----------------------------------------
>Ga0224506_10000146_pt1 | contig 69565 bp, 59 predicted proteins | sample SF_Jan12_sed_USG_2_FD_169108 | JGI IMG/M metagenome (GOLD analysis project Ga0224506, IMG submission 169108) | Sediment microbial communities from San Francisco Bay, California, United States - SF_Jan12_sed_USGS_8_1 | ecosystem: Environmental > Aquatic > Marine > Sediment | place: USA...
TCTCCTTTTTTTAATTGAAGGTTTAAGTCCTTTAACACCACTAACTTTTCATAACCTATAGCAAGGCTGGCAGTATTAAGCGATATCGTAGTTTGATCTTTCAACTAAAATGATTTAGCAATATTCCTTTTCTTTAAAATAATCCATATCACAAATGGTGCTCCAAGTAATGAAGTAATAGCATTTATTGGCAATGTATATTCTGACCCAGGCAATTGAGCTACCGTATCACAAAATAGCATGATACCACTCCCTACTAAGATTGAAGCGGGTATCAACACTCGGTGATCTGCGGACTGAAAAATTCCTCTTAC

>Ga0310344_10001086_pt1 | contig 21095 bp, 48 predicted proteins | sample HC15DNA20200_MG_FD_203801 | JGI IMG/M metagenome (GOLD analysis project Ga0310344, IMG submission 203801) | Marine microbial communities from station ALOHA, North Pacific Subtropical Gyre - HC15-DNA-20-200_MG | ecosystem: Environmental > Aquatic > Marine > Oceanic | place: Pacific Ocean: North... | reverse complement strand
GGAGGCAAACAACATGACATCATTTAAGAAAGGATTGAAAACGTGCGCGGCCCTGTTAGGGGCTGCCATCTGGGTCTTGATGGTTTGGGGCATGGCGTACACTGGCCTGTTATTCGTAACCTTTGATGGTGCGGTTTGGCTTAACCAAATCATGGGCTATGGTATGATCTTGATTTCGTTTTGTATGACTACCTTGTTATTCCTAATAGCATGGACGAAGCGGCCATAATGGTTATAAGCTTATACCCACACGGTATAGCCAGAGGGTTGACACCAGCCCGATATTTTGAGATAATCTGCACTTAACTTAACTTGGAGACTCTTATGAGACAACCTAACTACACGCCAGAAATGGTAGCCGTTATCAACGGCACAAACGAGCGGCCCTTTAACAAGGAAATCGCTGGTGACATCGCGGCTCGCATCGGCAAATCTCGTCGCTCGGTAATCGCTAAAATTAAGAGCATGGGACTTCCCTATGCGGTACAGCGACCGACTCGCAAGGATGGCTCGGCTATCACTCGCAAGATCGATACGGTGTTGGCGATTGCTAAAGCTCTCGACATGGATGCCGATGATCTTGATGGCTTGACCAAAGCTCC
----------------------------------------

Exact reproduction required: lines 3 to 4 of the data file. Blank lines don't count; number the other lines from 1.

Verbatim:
>Ga0310344_10001086_pt1 | contig 21095 bp, 48 predicted proteins | sample HC15DNA20200_MG_FD_203801 | JGI IMG/M metagenome (GOLD analysis project Ga0310344, IMG submission 203801) | Marine microbial communities from station ALOHA, North Pacific Subtropical Gyre - HC15-DNA-20-200_MG | ecosystem: Environmental > Aquatic > Marine > Oceanic | place: Pacific Ocean: North... | reverse complement strand
GGAGGCAAACAACATGACATCATTTAAGAAAGGATTGAAAACGTGCGCGGCCCTGTTAGGGGCTGCCATCTGGGTCTTGATGGTTTGGGGCATGGCGTACACTGGCCTGTTATTCGTAACCTTTGATGGTGCGGTTTGGCTTAACCAAATCATGGGCTATGGTATGATCTTGATTTCGTTTTGTATGACTACCTTGTTATTCCTAATAGCATGGACGAAGCGGCCATAATGGTTATAAGCTTATACCCACACGGTATAGCCAGAGGGTTGACACCAGCCCGATATTTTGAGATAATCTGCACTTAACTTAACTTGGAGACTCTTATGAGACAACCTAACTACACGCCAGAAATGGTAGCCGTTATCAACGGCACAAACGAGCGGCCCTTTAACAAGGAAATCGCTGGTGACATCGCGGCTCGCATCGGCAAATCTCGTCGCTCGGTAATCGCTAAAATTAAGAGCATGGGACTTCCCTATGCGGTACAGCGACCGACTCGCAAGGATGGCTCGGCTATCACTCGCAAGATCGATACGGTGTTGGCGATTGCTAAAGCTCTCGACATGGATGCCGATGATCTTGATGGCTTGACCAAAGCTCC